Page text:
Everyone playing Stephenson's Rocket, plus our dog Buckethead, er, Gwenyth

Back to Tikal: I didn't feel I had a clear understanding of the rules, myself. I didn't know, for example, that you could put a guard on a ziggurat anytime you wanted to, or even (early on) that you could do it at all.

Tikal, late in the game. Ron is playing, but does not have a head this week.

When it became evident to all that Kathy (who had already played) had a massive lead, I cursed bitterly under my breath and promised myself I would revert to my old practice of scrutinising the rules booklet on other players' turns -- especially the "Strategy" section. Aheh heh.

Close-up of Tikal board, late in the game

Mark, Dave, and Naomi spent most of the Stephenson's Rocket game grappling over the largest system of railway lines. Meanwhile, Marty spent her time quietly building a smaller regional system in the south end of the country. Marty's system was smaller, but her control of it was less contested. This strategy was almost enough for her to win the game, taking her past both Dave and Naomi at the end, but not enough to finally beat Mark.

Capitalist Pig Mark shows off his "big money" prize for Stephenson's Rocket, unfortunately denominated in dollars, not pounds. (Shirt reads, "Who'd wear a T-shirt with a pig on it?" Someone in Texas thought Mark would.)

Final scores for Stephenson's Rocket: Dave and Naomi, £50,000 each; Marty, £69,000; and Mark, £72,000 (at least Marty thinks it was £72,000 -- when toting up, Mark modestly muttered only "seventy something", you know, the way he does).

Marty does have a head this week; unfortunately, it is not her own.

Final scores for Tikal: Ron, 71 points; Kam, 95 points; Paul, 96 points, and winner Kathy with 109 points. In keeping with the theme of themed prizes, we gave Kathy a polychromatic lizard such as she might have found on one of her expeditions into the jungle...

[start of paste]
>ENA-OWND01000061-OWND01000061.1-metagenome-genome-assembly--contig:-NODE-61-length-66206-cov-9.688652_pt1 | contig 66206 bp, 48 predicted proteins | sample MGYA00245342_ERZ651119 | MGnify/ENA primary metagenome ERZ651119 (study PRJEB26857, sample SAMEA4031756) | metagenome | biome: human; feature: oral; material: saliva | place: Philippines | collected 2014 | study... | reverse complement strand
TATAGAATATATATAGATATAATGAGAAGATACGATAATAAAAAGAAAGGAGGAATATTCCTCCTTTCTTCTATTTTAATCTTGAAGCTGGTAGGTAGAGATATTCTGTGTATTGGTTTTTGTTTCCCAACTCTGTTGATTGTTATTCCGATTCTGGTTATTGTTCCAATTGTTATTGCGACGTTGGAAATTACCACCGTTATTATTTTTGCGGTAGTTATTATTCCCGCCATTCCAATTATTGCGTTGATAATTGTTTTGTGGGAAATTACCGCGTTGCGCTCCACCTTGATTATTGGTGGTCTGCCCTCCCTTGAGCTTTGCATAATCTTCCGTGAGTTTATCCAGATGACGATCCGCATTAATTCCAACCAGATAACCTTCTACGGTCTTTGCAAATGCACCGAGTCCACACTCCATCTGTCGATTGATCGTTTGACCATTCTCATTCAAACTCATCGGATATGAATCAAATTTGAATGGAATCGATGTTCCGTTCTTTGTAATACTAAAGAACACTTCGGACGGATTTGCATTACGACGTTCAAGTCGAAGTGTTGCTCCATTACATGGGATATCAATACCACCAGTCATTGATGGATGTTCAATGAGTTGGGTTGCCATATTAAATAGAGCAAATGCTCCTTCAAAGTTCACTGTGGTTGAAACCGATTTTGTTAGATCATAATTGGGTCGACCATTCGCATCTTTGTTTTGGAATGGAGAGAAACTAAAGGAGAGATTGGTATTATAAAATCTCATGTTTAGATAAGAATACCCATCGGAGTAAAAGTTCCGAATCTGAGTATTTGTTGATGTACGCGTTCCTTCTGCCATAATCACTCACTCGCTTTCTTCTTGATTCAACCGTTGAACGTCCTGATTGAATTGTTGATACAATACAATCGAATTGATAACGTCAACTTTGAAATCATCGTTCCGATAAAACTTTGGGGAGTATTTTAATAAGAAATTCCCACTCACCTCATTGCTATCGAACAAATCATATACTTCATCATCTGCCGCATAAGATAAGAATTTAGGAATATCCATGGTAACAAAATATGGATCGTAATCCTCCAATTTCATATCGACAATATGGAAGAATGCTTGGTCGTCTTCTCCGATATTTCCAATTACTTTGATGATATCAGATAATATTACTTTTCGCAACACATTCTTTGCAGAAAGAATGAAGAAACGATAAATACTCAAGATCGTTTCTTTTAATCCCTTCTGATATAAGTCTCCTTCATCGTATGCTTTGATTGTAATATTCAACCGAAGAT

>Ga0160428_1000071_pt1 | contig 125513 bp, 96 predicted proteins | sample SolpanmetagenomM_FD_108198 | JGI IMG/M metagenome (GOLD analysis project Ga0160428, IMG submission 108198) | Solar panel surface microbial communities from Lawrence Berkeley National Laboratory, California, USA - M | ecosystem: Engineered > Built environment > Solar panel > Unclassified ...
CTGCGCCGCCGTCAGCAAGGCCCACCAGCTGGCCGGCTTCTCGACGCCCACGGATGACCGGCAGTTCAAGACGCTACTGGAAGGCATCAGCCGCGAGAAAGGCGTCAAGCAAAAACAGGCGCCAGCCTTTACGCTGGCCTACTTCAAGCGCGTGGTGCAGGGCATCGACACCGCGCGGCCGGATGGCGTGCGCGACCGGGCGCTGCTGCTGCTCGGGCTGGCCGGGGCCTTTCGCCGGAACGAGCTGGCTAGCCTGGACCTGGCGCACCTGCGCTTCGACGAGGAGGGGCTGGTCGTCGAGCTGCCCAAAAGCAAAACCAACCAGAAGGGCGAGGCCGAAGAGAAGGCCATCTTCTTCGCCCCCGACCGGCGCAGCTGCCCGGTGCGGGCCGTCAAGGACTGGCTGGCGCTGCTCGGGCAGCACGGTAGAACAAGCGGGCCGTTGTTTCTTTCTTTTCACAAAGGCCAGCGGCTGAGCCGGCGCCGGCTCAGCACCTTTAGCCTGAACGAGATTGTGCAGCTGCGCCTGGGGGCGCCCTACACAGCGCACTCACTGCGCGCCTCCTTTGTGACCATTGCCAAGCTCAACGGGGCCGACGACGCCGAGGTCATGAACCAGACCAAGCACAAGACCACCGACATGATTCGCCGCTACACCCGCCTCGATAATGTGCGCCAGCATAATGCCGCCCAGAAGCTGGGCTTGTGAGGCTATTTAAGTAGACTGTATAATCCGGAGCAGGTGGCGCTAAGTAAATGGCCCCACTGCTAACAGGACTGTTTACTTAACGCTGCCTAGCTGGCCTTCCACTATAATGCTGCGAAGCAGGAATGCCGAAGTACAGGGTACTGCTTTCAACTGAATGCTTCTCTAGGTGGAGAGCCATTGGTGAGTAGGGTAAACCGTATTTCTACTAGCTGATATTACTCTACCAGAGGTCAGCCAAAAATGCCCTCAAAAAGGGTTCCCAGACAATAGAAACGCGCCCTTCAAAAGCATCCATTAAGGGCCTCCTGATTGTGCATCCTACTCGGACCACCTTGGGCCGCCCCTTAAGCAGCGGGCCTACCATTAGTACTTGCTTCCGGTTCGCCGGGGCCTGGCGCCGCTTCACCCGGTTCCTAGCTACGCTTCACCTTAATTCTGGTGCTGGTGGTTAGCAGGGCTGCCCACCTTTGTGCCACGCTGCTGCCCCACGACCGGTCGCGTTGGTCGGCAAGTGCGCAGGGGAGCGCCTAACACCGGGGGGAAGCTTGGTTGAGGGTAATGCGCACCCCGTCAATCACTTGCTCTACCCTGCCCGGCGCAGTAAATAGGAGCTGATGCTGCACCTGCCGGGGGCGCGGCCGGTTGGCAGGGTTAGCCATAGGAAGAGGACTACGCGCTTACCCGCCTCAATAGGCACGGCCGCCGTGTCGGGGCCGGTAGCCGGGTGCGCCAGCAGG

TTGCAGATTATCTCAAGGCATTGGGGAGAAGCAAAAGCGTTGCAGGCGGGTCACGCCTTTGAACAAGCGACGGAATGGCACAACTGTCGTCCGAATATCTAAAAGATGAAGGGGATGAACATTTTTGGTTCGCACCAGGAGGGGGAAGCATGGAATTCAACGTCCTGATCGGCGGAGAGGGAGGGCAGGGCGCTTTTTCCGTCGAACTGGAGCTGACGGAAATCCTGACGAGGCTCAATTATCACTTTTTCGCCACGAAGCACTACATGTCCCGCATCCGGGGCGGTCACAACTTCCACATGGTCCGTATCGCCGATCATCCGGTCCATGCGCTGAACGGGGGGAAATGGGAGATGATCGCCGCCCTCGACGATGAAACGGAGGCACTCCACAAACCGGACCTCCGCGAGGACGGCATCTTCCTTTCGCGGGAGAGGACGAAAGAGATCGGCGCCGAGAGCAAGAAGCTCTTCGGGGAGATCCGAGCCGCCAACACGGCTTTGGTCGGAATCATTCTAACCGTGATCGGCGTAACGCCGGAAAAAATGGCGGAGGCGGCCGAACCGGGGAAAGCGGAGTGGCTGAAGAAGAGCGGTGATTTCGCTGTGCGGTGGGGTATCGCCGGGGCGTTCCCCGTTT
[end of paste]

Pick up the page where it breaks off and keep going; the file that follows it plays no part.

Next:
Kathy's prize for slogging through Tikal's Central American jungles.
Photo 1: "Isn't it cute?"
Photo 2: "Aah! I think it moved!"

Just before leaving, Dave discovered a good use for the lizard. What's that? Yes, he does look like an Ayahuasca hallucination, how polite of you to notice.

South of the Border Dave wants to know if you'd like to score some discount psychoactives.

Thanks to Dave and Mark this week for bringing Tikal and Stephenson's Rocket, respectively. Next game night is a Cosmic Night. The following Cosmic Night (9 September, if we keep to the schedule) will be Silly Cosmic Night. We intend to play a few silly Cosmic Encounter games, for example, using forbidden "omnipotent" power combinations, "weak" powers from the Internet like the Micron (each token is worth 0.25), Full Moons, Cheese Moons, and some surprises. Hope to see you there.


Saturday, 26 August 2000, 8:00 PM at Ron and Marty's in Kent.

Remember, game nights at Ron and Marty's are every Saturday at 8:00 PM. Come play for fun and FABULOUS PRIZES! Please bring a snack or drink (cookies, chips, soda, juice, etc.).

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Page last updated 20 August 2000.